Category #2: Anyone who has a leaky gut. As I mentioned earlier when discussing the triad of autoimmunity, everyone with an autoimmune condition has a leaky gut. However, it of course is also possible to have a leaky gut in the absence of an autoimmune condition.
How long should someone with Hashimoto’s (or a different autoimmune condition) follow an AIP diet for? I recommend to follow an AIP diet for at least 30 days, and if someone is thriving after 30 days then it makes sense for them to continue following it for a few additional months. On the other hand, if they don’t feel better and are struggling with the diet then I’m open to them reintroducing some of the excluded foods.
I finished up the video by listing the following action steps you can take:
- Consider avoiding gluten, dairy, and corn
- Avoid refined foods and sugars
- If you want to go a step further, follow an AIP diet for at least 30 days
- Also try to avoid genetically modified foods
- Reminder: a lack of symptoms when eating a certain food doesn’t mean it’s fine to eat that food
- Should you consider food sensitivity testing?
- Many times following an elimination/reintroduction diet can help identify foods you’re reacting to
Most of these are self-explanatory, although if you read through these steps you might wonder what my thoughts are on food sensitivity testing. I’m definitely not opposed to such testing, although I will say that most of my patients don’t obtain this type of testing. And the main reason for this is because false results are common. I usually recommend an elimination diet to my patients, and while I’ve written about both the elimination diet and food sensitivity testing in past blog posts, I go deeper in my book.
That essentially is a summary of the video. Speaking of which, I hope you found this information to be valuable. If so please let me know in the comments below, and if the feedback is positive I’ll try to write a summary with future videos as well. I realize that while some people love watching videos, others prefer reading information, and so I think it would be a good idea to do both. But of course what I think doesn’t matter, as my goal is to serve you, which is why I want to get your opinion.
One thing that was in the video that I didn’t mention here (until now) was the opportunity to get a free chapter of my book, Hashimoto’s Triggers. You can get this chapter by clicking here.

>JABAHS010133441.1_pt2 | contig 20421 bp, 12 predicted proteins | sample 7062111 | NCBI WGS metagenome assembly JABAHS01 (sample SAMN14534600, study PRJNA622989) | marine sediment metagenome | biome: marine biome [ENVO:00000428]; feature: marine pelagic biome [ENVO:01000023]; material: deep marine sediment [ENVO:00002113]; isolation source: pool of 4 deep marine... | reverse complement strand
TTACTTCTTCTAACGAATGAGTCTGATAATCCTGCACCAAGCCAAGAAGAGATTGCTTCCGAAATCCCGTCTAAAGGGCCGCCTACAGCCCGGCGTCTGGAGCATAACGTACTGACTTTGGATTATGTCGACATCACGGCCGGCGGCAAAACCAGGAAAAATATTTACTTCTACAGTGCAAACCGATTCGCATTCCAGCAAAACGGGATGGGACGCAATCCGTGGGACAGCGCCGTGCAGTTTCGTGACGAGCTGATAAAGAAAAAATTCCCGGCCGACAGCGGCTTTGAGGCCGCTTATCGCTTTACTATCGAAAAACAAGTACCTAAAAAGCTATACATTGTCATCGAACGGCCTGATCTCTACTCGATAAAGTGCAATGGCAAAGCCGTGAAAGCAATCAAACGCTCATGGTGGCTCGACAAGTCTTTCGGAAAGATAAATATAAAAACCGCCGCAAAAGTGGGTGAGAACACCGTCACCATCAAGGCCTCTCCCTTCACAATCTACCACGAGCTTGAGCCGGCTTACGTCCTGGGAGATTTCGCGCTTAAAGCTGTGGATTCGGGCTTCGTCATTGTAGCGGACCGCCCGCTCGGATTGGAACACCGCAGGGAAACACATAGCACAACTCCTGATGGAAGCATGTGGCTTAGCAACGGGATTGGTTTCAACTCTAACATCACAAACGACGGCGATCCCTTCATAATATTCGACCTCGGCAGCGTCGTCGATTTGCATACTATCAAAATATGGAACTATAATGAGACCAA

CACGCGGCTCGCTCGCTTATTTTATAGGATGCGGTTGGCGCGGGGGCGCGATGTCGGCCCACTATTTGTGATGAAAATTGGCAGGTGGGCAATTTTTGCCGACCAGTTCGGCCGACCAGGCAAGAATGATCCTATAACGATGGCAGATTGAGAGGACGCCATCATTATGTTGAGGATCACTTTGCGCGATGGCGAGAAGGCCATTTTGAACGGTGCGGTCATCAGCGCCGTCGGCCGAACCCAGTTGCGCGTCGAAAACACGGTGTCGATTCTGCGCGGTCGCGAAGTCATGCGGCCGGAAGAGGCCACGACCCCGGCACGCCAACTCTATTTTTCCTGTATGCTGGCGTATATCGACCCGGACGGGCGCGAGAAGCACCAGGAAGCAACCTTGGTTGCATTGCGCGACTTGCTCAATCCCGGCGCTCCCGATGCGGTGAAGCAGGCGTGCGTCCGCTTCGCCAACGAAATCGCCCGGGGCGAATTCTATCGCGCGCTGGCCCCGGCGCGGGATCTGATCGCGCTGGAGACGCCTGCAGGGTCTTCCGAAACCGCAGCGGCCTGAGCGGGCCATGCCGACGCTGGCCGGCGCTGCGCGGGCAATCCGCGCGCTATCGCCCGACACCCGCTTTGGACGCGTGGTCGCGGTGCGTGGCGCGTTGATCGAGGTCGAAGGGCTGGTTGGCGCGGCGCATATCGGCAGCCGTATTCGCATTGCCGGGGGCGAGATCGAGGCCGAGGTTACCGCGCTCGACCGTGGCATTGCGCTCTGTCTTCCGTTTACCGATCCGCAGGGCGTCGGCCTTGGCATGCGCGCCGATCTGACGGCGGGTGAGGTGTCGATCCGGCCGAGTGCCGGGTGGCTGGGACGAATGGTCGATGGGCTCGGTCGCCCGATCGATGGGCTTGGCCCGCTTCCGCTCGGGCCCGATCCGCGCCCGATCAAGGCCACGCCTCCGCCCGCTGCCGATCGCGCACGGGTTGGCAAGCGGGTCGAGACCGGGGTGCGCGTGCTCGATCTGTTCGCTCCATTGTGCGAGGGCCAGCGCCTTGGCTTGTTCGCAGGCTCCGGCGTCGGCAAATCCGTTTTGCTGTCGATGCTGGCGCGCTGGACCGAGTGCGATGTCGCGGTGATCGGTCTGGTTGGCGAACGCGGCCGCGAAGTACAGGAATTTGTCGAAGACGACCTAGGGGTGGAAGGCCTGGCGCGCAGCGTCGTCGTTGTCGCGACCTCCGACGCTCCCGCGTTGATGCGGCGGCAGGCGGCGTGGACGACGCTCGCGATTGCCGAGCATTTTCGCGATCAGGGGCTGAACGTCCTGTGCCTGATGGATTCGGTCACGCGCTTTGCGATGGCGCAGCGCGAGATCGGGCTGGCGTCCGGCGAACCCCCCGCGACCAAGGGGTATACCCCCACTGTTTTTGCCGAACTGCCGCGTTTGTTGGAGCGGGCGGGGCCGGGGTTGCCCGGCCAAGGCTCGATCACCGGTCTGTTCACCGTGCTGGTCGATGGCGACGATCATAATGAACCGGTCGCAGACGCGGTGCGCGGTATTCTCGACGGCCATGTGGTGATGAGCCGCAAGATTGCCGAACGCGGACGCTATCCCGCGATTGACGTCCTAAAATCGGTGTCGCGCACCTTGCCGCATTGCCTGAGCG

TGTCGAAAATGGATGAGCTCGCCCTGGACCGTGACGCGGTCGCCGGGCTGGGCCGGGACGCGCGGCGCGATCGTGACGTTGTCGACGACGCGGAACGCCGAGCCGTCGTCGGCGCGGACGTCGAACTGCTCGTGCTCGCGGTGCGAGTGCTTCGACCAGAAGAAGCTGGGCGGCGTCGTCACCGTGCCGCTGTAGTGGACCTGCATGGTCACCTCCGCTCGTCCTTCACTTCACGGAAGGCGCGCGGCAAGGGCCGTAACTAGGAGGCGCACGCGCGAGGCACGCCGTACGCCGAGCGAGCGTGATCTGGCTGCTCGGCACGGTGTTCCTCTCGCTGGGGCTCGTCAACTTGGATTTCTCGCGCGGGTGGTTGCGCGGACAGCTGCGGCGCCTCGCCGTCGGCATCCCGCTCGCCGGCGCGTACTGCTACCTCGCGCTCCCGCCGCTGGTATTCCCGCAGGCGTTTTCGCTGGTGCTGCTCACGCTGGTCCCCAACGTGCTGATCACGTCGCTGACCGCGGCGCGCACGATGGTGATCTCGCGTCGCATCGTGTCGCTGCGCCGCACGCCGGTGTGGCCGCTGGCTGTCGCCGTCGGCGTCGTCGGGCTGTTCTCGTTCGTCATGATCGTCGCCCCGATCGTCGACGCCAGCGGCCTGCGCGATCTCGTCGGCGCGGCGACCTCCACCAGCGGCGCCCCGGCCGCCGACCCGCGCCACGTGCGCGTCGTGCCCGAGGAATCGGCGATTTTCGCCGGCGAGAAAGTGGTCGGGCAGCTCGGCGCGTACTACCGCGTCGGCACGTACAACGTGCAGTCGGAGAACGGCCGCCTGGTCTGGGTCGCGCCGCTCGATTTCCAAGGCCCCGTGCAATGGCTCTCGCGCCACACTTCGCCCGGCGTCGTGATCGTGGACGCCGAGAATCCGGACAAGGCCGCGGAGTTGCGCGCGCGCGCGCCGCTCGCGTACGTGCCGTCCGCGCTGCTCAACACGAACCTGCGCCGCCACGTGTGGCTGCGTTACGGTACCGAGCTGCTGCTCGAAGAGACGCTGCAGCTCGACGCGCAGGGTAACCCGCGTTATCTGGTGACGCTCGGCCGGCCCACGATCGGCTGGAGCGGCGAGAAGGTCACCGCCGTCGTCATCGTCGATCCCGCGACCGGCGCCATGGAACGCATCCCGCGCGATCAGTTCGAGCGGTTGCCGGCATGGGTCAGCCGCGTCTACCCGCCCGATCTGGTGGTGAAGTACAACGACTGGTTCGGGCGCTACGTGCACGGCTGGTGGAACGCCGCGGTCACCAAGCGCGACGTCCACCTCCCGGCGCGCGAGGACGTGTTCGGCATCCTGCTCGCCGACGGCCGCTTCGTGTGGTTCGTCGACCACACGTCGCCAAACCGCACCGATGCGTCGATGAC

Most people with Hashimoto’s thyroiditis are told to take thyroid hormone replacement, and nothing is ever done to address the cause of the problem. Endocrinologists know that Hashimoto’s is an immune system condition, but we need to keep in mind that they aren’t immune system specialists. This is one reason why they don’t do anything to improve the health of your immune system. But the main reason why endocrinologists ignore the immune system is because they simply aren’t trained in medical school to address the cause of Hashimoto’s.
For someone who does well on thyroid hormone this might not seem like a concern, and the truth is that many people who are diagnosed with Hashimoto’s simply follow the advice of their medical doctor. And for those reading this who are taking thyroid hormone replacement due to the advice of an endocrinologist, or another type of medical doctor, I’m not suggesting that you shouldn’t take it. But I am here to say that there are risks of taking thyroid hormone without improving the health of your immune system. Here are two of these risks:
Risk #1: Many people take Synthroid, which has numerous fillers, as well as artificial ingredients. While I’m not opposed to someone taking synthetic thyroid hormone, there are better options available than Synthroid. An example is Tirosint, which is a hypoallergenic form of synthetic T4. Taking natural desiccated thyroid such as Armour, Nature-Throid, or WP Thyroid is also something to consider, as many people do better on these than synthetic thyroid hormone.